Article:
IR Monitor – 16th November 2020
Investor Relations News
This week we begin by discussing the scrutiny European AGMs are expected to face in 2021. We then look at a recent study that claims a new CEO is likely to be axed from the post quicker if the predecessor was considered a “star”. We also explore the current predictions of what a Democrat-controlled Securities and Exchange Commission (SEC) may look like and what might be its effect on markets. Next, we look at the Government’s latest anti-foreign takeover legislation before looking at the influence of a potential Covid-19 vaccine on the stock market. Finally, we discuss the virtues of free enterprise for scientific innovation and the profits this can reap.
This week’s news
Increased scrutiny expected at 2021 European AGMs
This year’s European AGM voting season has been quiet. Advisory firm Morrow Sodali’s new report suggests that, despite the pandemic, shareholder participation has remained consistent thanks to the switch to virtual events. The pandemic and the implementation of the Shareholder Rights Directive II, have been pivotal in getting investors to show their support. However, the report highlights that another outcome of SRD II has been a trend that has seen investors registering higher dissent against the renumeration report. The IR Magazine warns that in 2021, boards should be prepared to be scrutinised. Executive compensation will face the brunt of this as companies attempt to strike a balance between rewarding management for good performance and taking into consideration the experience of the workforce, which may have suffered pay cuts and job losses.
New CEOs really do have big shoes to fill
According to The Times, a recent study has revealed that newly appointed chief executive officers really do have big shoes to fill. Researchers from the University of Miami Business School conducted a study that comprised over 2,000 CEO handovers at 1,500 U.S. corporations between 1993-2017. They concluded that there was an inverse correlation between the former CEO’s performance and the newly appointed CEO’s length of tenure. Bosses whose predecessors were regarded as stars are more likely to be let go for underperformance, in comparison to their counterparts who take over from bosses deemed ordinary. The bigger the perception of stardom, the quicker the successor is likely to be axed.
Predictions continue over Democrat-controlled SEC and effect on markets
Although early days, speculations over the shape of a Democrat-controlled Securities and Exchange Commission (SEC) are gathering momentum on Wall Street. According to CNBC, a main contender for the position of SEC Commissioner is Gary Gensler. He is currently leading Biden’s financial transition policy team. Preet Bharara and Maxine Waters are also two potential candidates for the role. It is expected that the SEC’s priorities will heavily feature climate and ESG-related policies. Democrats may also attempt to reverse the current trends in favour of private equity and pull companies, particularly larger private ones, into public markets.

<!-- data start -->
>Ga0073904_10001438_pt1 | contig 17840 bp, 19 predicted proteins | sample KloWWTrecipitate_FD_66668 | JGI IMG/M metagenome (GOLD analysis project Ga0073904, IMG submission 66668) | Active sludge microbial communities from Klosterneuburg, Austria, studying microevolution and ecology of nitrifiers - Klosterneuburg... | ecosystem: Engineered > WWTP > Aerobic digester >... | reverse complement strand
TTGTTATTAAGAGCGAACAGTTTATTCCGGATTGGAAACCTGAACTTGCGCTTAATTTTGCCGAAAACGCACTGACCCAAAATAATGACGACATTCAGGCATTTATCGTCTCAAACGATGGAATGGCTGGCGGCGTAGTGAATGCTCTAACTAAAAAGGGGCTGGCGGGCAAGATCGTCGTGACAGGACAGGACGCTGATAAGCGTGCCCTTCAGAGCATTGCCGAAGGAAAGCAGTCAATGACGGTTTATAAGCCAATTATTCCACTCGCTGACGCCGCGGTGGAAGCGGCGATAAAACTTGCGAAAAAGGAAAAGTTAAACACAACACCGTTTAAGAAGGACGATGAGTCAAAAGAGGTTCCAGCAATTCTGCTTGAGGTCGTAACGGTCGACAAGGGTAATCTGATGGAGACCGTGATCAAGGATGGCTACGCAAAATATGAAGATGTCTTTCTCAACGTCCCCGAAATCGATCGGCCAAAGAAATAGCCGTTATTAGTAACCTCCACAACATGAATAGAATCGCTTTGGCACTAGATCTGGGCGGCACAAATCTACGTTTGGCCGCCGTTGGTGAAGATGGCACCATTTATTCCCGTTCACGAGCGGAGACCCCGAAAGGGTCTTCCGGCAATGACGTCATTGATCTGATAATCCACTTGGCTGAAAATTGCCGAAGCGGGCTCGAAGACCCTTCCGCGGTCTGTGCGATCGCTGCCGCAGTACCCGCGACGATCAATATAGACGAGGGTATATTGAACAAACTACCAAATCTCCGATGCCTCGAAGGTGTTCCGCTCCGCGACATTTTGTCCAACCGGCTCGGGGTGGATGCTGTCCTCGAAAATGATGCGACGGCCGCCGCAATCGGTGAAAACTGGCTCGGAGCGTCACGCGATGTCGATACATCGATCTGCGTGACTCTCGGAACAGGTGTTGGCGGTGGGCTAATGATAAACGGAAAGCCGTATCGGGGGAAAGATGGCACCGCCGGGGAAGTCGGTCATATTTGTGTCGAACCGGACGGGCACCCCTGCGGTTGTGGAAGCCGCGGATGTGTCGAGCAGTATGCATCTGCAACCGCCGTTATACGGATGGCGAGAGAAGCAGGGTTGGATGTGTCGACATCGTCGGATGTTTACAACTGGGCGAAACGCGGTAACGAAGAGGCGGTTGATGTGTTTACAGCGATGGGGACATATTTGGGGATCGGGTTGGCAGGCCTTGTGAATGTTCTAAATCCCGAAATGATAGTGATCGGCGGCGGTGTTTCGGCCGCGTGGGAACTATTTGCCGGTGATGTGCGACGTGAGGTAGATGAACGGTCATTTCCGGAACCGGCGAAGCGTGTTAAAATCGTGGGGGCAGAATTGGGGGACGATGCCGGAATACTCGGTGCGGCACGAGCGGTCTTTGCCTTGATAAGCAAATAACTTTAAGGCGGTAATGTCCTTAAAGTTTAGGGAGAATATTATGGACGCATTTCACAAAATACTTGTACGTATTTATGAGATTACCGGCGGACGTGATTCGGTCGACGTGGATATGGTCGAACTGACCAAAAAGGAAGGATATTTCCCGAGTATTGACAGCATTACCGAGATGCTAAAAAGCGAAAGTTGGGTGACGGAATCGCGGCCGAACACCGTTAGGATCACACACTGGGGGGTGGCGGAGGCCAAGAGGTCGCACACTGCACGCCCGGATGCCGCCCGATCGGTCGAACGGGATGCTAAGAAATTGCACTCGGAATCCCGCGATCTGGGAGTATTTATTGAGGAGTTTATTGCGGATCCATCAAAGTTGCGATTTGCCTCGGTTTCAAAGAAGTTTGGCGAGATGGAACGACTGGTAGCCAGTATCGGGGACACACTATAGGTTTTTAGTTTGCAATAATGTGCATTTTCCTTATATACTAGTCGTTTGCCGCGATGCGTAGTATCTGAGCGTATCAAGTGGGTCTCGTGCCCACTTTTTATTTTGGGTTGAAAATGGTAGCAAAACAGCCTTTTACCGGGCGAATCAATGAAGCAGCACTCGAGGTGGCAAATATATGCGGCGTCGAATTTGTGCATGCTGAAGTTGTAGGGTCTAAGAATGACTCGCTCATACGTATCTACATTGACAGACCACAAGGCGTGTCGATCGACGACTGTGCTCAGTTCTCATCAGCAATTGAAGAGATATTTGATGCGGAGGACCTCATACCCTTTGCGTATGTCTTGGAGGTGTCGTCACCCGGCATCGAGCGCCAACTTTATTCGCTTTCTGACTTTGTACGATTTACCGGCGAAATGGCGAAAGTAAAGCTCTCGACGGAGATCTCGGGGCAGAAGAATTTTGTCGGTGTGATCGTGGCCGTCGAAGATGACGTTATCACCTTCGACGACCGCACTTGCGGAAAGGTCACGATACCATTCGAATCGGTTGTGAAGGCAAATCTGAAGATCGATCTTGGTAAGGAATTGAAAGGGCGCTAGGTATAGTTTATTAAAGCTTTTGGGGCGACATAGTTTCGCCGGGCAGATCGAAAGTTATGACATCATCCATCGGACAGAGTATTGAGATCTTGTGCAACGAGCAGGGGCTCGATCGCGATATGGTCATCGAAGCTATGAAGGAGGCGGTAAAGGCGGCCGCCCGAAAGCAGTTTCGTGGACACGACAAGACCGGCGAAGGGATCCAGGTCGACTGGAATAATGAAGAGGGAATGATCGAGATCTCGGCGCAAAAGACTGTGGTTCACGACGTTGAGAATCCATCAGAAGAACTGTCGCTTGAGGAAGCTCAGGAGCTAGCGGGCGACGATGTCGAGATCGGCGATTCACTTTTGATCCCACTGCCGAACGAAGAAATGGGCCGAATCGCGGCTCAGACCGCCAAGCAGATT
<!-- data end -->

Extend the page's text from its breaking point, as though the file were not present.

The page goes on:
A covert excuse for protectionism?
On Wednesday, The Times reported on the National Security and Investment Bill, which aims to give the Government powers to ban foreign takeovers and investments that threaten national security and to help in the fight back against ill-intentioned investments by Beijing and Moscow. Foreign investors will be obliged to report attempted takeovers of UK companies in sectors including energy, defence, communications and computing hardware. Companies that fail to do so will face harsh criminal penalties, with potential fines equivalent to 5% of global company turnover. However, caution is urged to ensure greater bureaucracy does not dull the UK’s economic dynamism or encourage protectionism. It is likely that over 1,000 foreign investments will now be subject to ministerial approval, which has the potential to make Britain a less attractive place to do business.
Vaccine booster for equity capital markets – but why?
Reuters reported the news on Monday of a potential Covid vaccine which caused shares to make dramatic gains, with particular stocks such as US cinema operator AMC Entertainment jumping by 70% and cruise-ship owner Carnival up by almost 40%. With the end of year looming, smaller equity issues and instruments such as convertible bonds may go down better than larger, drawn-out offerings. Reuters also noted that the rush to raise capital looks perverse; an effective vaccine should let companies return to business as usual thereby reducing their need for emergency cash. Listed firms have raised a record $853 billion so far this year, according to Refinitiv data. Asking for more could appear greedy or indicative of poor financial planning.
And finally… never take money from the government.
The Pfizer vaccine is a victory for the free market, according to the Spectator. The vaccine was developed with private money after the drugs giant decided to refuse US government funding. Chief executive Dr Albert Bourla stated that he wanted to “liberate” Pfizer’s scientists from bureaucracy and allow them to focus solely on scientific challenges, not political ones. Government programmes always entail targets, demands, quotas and scrutiny which naturally inhibits innovation and new ways of manufacturing product at scale. It looks like this approach will pay off, as Morgan Stanley has projected the vaccine will be worth £7.5bn a year. It is easy to forget the virtues of free enterprise, but in this case, it has gone a long way to fixing the Covid crisis with a minimum of fuss in less than a year.
November 17: New Street Research/BCG 5G Conference (Virtual)
November 23 – 25: Credit Suisse 2020 European Financials Disruption – Expert Views (Virtual)
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